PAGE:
Saturday, January 24, 2015

Mangia! Mangia! Homemade Fresh Ricotta!

Dear Reader,

I've mentioned in past stories of dinner parties where I tried my hand at making homemade Ricotta. If you haven't tried making cheese at home, please do! And then tell me all about it because Ricotta is the only one I've made so far. I've heard that Mozzarella is also fairly easy to make, but the added ingredient of rennet always deters me (gotta find it, then go get it, you know, first world problems). One day I'll make Mozzarella, and lay freshly grown tomatoes and basil leaves on it from my organic garden, the garden that I hope will one day exist in my reality instead of just in my food fantasies. In the meantime, Ricotta will do because it's very very simple to make and is sure to wow any dinner party. I use the Ina Garten recipe, which only requires 4 simple ingredients. You can dress up the cheese however you like - my favorite is to use fresh herbs like dill, chives or even rosemary.

For my last dinner party I made this cheese plain and turned it into a delicious bruschetta with heirloom cherry tomatoes and reduced balsamic vinaigrette on top of a crusty baguette buttered to the nines. Simple, affordable, and made with a lot of love.

Homemade Ricotta - adapted from Ina Garten
Curds and Whey
Makes about 2 cups

4 cups of whole milk
2 cups heavy cream
1 teaspoon kosher salt
3 tablespoons of white wine vinegar (white vinegar is fine)

Pour the milk and cream into a pot, preferably stainless steel or enameled and add the salt. Bring to a boil over medium heat (so as not to burn the liquid) and stir occasionally. Once the liquids have come to a boil, add the vinegar and stir. Leave the liquid to stand for about 1-2 minutes. You will start to see the liquid curdle, eventually separating into two parts, the curds and the whey (yellowish liquid). During this time, take out a cheese cloth and put it over a sieve or a tall bowl to allow the water to drip down. Pour the liquid into the bowl and let it drain for about 30 minutes. The longer you allow it to drain, the thicker the cheese will be. Make sure the liquid does not touch the cheese cloth. Once you are done, transfer the ricotta into a bowl and discard everything else (unless you want to keep the whey - that's for another recipe). You can serve the cheese immediately or you can cover and refrigerate for up to 5 days.
Mcgyver'd Cheese Drainer

I didn't have a cheese cloth and used a nut milk bag instead, it worked fine. And since I didn't have a sieve big enough I Macgyver'd my way into hanging my nut milk bag onto a wooden ladle, which then hung over a stock pot. I also ended up draining my cheese for about 2 hours which made for extra thick ricotta. Very yummy.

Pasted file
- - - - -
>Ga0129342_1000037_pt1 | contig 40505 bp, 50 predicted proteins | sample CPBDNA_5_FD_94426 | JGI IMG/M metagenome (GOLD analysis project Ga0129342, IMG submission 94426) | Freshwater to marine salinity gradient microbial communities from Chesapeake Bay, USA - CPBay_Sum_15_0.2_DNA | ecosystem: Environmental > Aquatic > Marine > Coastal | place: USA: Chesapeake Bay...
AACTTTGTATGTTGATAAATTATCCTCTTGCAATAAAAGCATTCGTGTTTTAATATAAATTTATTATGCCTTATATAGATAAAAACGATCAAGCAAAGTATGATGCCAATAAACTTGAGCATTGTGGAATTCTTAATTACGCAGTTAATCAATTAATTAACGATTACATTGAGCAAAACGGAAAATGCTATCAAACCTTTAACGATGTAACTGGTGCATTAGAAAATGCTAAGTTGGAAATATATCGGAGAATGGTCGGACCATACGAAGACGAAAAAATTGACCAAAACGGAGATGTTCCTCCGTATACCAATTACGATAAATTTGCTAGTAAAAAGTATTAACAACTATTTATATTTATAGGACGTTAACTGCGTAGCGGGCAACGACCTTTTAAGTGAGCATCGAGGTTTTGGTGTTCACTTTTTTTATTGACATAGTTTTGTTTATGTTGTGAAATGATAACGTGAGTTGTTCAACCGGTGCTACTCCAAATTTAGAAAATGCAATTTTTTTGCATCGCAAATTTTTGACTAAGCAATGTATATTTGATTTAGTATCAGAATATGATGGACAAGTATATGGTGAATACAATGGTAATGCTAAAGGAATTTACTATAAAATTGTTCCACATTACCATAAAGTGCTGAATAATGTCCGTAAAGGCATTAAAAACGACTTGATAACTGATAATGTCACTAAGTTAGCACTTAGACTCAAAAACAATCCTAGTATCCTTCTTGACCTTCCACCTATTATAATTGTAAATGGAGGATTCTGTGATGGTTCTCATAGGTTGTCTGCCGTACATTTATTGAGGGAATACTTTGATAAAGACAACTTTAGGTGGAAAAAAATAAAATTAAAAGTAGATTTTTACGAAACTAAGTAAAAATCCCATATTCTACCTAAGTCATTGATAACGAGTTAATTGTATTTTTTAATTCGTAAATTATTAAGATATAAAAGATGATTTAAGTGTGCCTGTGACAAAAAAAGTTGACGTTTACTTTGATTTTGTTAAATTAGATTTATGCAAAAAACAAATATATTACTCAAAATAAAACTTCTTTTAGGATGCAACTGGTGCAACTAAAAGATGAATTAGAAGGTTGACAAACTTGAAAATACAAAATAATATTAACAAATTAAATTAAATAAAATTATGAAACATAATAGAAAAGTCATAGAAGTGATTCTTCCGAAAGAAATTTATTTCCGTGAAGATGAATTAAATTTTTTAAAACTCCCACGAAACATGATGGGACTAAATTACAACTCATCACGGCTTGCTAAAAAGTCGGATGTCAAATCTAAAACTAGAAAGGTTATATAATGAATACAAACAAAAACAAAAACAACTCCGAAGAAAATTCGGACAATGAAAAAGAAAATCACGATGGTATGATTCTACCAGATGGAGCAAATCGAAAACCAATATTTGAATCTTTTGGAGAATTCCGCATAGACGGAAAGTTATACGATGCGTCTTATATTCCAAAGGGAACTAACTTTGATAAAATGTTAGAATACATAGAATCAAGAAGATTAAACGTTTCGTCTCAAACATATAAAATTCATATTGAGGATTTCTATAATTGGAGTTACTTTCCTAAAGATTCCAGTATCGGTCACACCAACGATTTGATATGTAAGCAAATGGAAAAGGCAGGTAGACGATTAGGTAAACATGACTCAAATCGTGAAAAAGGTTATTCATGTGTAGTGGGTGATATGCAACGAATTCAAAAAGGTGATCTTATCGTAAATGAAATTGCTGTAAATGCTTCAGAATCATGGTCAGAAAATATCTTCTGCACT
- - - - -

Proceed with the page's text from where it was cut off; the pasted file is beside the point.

Sunday, January 4, 2015

A (Pork) Shoulder to Lean On

Dear Reader,

This past week and half has sped by so quickly. The holiday season is now over and I feel as if I never really got in the spirit, and now, it's too late. Our Christmas tree has been taken down, ornaments put away, and all of the holiday festivities are over. I always get a little blue from January - April, since these are the hibernating months in NYC. When winter really sets in and snow storms pass through overnight. When it's so cold that going out for a quick walk is just out of the question. The good news is that these are the perfect months for hearty stews and meats, roasted vegetables and even more dinner parties since going from house to house sounds so much nicer than going from venue to venue in the bitter cold.

Braised Pork Shoulder Goodness
Today, E and I decided to have a lazy day (these come all too often) and stay in instead of running much needed errands. We put on two pots of coffee, watched Sons of Anarchy and snuggled. Since we were staying in all day I decided to braise some pork shoulder in the oven, as inspired by a friend of mine when we visited her house. I've been trying to think of more dishes that could be made in bulk and saved for lunches and leftovers and affordable protein is always a plus. Pork shoulder (also known as pork butt) is relatively cheap at about $1.50-$2.00 per pound. For a healthier option, you can purchase pork shoulder raised without antibiotics for about $4.00-$4.99 per pound and still make a large amount without breaking the bank.

Braised pork shoulder is great because the actual prep time is very minimal, it's cheap, it can last for a long time, it's versatile and it's very difficult to mess up. I researched a few recipes and ended up making my own, but really, almost anything goes. This recipe is meant to be a guide, feel free to substitute with whatever you think will work. The Kitchn has a great post on the different ways to cook and use pork shoulder.